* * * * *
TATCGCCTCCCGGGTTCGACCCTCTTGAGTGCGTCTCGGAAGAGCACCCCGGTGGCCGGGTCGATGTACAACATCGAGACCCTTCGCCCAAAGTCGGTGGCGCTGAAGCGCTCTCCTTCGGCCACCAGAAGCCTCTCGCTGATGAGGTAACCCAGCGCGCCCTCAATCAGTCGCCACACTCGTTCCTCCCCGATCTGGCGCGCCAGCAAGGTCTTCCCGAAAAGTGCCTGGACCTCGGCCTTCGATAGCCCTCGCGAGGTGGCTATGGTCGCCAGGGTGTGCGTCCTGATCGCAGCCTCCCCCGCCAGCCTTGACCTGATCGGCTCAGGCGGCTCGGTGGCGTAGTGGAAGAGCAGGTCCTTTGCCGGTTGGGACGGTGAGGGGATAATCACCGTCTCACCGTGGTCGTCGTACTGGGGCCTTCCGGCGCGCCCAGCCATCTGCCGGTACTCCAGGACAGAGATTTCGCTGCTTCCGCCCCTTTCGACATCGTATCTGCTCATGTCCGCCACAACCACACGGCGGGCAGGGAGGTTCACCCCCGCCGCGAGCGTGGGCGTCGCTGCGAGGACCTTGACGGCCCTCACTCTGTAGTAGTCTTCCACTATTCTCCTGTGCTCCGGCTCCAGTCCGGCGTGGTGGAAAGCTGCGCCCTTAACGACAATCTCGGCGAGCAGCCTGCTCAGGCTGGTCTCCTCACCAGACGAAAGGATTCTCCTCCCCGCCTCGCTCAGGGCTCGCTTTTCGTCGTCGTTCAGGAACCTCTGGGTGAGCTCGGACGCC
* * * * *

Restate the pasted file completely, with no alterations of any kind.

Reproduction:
TATCGCCTCCCGGGTTCGACCCTCTTGAGTGCGTCTCGGAAGAGCACCCCGGTGGCCGGGTCGATGTACAACATCGAGACCCTTCGCCCAAAGTCGGTGGCGCTGAAGCGCTCTCCTTCGGCCACCAGAAGCCTCTCGCTGATGAGGTAACCCAGCGCGCCCTCAATCAGTCGCCACACTCGTTCCTCCCCGATCTGGCGCGCCAGCAAGGTCTTCCCGAAAAGTGCCTGGACCTCGGCCTTCGATAGCCCTCGCGAGGTGGCTATGGTCGCCAGGGTGTGCGTCCTGATCGCAGCCTCCCCCGCCAGCCTTGACCTGATCGGCTCAGGCGGCTCGGTGGCGTAGTGGAAGAGCAGGTCCTTTGCCGGTTGGGACGGTGAGGGGATAATCACCGTCTCACCGTGGTCGTCGTACTGGGGCCTTCCGGCGCGCCCAGCCATCTGCCGGTACTCCAGGACAGAGATTTCGCTGCTTCCGCCCCTTTCGACATCGTATCTGCTCATGTCCGCCACAACCACACGGCGGGCAGGGAGGTTCACCCCCGCCGCGAGCGTGGGCGTCGCTGCGAGGACCTTGACGGCCCTCACTCTGTAGTAGTCTTCCACTATTCTCCTGTGCTCCGGCTCCAGTCCGGCGTGGTGGAAAGCTGCGCCCTTAACGACAATCTCGGCGAGCAGCCTGCTCAGGCTGGTCTCCTCACCAGACGAAAGGATTCTCCTCCCCGCCTCGCTCAGGGCTCGCTTTTCGTCGTCGTTCAGGAACCTCTGGGTGAGCTCGGACGCC